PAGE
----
a PhD in Biblical Studies?

should you get one?  Here is what Dave Black, professor of New Testament and Greek at SEBTS says on his blog (dated July 9, 2019):

There’s been a lot of online discussion lately about whether or not you should get a Ph.D. in Biblical Studies. So few jobs. So few opportunities. Such a major commitment of time and money. Are you sure you want to do this?

Big shock: If God calls you do to something, He will take care of the place of service. I wouldn’t accept doctoral students unless I believed that. If you’re not sure, ask yourself: What does it seem that God has predisposed me toward? Do I love to teach? Do I really and truly enjoy research and writing? As in: Nerd Alert. Then, as God begins to move you in a certain direction, obey. Go with it. It’s God’s responsibility to gift you. It’s yours to show yourself obedient. God has spoken clearly on this matter (1 Cor. 12:4-6). Since the Spirit has gifted you, the Lord will appoint you to a place where you can exercise that gift, and the Father will determine the results of your service. Certainly you’re taking a big risk. But all of life is like that. Christianity is an adventure. If it wasn’t, we wouldn’t need faith.

Believer, God has equipped you to love, to serve, to minister to others. Spend time with the Spirit today. Ask Him to point you in the right direction. If you’re already using His gift to serve others, thank Him for it. There is hardly anything more rewarding in this world.

Well, some different things have happened for me.  I got into a Chaplain Residency program and began to see a possible new place for me in ministry since I knew through repeated experiences that pastoring a church was out of the question.  So I’ve gone with it.  I’ll admit it’s been a challenge.  Getting a hospital chaplain job is hard, and I spent two years working in an unhealthy hospice office situation.  I have the skill sets to be a chaplain, I just have had some pretty negative experiences.  But I have also had some good ones too.  Like Dave says, you follow the leading of the Spirit and go where he leads.  The righteous shall live by faith and not by sight.  We can’t always go with what we see and or experience.  We have to trust the leading of the Spirit and go with him.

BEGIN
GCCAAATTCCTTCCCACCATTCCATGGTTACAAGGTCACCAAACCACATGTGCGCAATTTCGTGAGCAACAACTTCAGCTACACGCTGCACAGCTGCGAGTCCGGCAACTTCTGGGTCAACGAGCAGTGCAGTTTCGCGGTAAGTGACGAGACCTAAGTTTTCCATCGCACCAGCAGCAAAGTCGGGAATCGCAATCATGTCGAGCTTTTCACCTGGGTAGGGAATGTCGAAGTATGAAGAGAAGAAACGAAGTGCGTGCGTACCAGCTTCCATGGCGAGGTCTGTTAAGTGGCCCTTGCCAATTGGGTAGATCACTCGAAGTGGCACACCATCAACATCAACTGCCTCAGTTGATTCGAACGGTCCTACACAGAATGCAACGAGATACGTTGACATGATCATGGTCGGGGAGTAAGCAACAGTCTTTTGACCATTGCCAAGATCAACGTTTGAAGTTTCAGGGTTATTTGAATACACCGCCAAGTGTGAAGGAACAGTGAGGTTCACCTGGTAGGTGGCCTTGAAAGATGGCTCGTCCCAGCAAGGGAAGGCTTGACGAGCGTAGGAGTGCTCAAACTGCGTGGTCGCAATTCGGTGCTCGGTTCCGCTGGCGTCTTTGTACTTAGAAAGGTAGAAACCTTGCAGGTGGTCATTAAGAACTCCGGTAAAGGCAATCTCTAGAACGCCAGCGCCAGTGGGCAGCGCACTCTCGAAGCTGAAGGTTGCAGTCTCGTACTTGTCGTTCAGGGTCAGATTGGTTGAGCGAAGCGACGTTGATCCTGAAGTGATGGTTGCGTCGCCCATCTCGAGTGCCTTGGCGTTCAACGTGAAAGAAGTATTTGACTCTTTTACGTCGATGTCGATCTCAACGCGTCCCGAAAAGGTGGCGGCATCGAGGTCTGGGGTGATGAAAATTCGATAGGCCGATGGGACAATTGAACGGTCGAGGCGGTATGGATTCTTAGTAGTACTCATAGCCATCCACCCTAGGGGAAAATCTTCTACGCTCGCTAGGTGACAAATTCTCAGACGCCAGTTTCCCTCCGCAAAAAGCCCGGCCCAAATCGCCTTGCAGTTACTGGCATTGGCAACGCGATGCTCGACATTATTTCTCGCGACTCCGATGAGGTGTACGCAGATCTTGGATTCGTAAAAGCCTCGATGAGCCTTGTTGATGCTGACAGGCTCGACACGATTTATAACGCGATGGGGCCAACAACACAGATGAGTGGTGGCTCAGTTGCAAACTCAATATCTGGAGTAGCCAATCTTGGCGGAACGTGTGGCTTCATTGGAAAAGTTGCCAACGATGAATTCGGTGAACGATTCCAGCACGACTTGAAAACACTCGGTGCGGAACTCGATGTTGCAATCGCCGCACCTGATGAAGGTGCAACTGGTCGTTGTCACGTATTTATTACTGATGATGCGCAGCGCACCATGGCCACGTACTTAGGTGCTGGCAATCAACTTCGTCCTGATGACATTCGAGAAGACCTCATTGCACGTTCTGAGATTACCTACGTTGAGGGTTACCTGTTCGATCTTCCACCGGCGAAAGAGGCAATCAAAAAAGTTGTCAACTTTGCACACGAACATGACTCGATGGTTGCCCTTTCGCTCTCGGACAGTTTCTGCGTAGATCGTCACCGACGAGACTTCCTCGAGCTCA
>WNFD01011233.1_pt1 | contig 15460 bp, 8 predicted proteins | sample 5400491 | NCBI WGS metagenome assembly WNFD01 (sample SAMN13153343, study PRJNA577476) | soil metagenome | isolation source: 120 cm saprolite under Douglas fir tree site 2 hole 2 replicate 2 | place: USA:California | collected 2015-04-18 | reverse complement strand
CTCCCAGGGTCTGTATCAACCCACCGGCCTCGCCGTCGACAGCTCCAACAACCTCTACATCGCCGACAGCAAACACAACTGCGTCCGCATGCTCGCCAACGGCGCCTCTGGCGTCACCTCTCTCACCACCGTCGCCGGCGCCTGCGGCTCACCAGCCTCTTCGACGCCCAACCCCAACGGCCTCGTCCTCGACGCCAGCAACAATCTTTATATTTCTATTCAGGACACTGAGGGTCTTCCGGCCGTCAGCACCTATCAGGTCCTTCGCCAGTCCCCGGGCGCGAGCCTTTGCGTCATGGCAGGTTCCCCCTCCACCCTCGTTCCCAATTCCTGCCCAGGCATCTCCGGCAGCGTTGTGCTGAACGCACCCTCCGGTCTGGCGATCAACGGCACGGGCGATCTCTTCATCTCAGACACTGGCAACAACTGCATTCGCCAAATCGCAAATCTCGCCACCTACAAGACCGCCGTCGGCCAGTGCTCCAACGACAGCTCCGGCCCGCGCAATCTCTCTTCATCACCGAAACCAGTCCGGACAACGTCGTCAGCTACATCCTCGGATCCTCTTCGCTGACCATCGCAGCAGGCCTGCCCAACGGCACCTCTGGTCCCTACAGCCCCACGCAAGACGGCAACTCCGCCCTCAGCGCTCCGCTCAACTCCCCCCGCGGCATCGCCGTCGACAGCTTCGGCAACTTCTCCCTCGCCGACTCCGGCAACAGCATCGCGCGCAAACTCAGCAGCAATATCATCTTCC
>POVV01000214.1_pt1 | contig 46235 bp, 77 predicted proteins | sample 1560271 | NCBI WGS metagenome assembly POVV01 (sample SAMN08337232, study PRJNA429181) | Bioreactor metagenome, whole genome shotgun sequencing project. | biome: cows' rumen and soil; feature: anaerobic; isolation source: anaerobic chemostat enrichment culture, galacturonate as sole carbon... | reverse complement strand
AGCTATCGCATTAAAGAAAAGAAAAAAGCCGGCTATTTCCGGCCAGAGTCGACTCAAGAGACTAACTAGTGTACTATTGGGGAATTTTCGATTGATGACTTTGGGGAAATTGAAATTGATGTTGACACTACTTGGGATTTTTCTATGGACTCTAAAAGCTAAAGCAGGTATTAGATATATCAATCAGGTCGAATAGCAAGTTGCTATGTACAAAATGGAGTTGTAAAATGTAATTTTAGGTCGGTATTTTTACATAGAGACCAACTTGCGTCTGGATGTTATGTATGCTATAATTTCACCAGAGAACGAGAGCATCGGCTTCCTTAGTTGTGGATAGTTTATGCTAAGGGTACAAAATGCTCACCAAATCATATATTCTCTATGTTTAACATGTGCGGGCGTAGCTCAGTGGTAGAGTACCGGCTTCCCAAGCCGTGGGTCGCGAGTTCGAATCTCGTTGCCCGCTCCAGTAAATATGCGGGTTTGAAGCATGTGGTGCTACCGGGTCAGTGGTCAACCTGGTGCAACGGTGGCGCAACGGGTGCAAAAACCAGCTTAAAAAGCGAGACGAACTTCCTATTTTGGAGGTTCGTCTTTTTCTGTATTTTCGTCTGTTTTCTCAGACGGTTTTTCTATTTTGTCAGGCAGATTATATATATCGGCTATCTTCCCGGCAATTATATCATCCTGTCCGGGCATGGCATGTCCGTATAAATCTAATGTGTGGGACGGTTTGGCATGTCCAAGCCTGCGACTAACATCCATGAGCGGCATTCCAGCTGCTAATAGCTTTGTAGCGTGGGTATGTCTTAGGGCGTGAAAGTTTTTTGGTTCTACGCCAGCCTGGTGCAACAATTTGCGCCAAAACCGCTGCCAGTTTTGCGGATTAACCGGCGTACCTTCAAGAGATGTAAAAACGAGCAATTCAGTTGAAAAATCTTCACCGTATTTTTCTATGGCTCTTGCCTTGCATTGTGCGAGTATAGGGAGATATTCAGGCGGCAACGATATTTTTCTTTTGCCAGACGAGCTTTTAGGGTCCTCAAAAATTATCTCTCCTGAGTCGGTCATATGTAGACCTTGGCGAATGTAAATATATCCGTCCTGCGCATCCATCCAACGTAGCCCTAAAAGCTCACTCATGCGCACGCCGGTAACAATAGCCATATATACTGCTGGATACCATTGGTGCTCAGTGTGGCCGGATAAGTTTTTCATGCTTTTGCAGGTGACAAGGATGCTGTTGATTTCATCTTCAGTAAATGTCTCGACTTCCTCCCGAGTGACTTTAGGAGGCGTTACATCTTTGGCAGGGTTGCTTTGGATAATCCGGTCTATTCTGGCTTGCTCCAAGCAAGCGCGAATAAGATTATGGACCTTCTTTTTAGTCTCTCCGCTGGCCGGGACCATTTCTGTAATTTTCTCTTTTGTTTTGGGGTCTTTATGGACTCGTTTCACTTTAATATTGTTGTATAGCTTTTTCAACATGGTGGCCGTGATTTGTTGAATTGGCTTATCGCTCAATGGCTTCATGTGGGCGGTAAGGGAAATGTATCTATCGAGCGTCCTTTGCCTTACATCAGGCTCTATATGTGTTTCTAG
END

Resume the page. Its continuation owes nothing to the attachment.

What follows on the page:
Even so, I know I have a calling and a gifting for being a teacher in the body of Christ.  I have waited a long time and even contemplated going to get a Ph.D. with Dave at SEBTS (not that that is needed to serve the church in teaching, by no means whatsoever).  Circumstances prevented that and it’s okay.  Sometimes, in a life of faith, we see an opportunity, we strike while the iron is hot, we make a move, and it pays off.  Other times, as challenging as it can be, we wait on the Lord for his timing, even years and or decades and pass as we faithfully wait. Debbie did her DMin and I worked and supported her while she did that.  It’s paid off.  She’s now on as full-time faculty at Grand Canyon University and its a HUGE lift for our family.

Last year April I was let go from the toxic hospice situation I was in.  I was hard but I was burning out and getting frustrated with the circumstances.  I had been praying for a change and asking God what to do.  I didn’t know I was going to be fired.  But about two weeks prior to that I had found out about a doctoral program at Evangelical Seminary in Myerstown, PA.  They started a new ThD.  When I learned about it I thought, could this be it?  I started praying for an opportunity to do the program.  I applied and was accepted.  But then, it happened that we needed to move back to Arizona because things were not working out for us in eastern North Carolina.  The move resulted in our moving in with Debbie’s parents for a year and my delaying the ThD program.  We prayed we’d get good work so we could support ourselves and move forward with our lives.  The GCU job was the biggest answer to our prayers yet thus far in our marriage, we’ve ever had.   I will be starting up with the ThD in August with the first residency in September.  I have my concerns but the path is open and I know the Lord will make a way.  How? Because so far he has.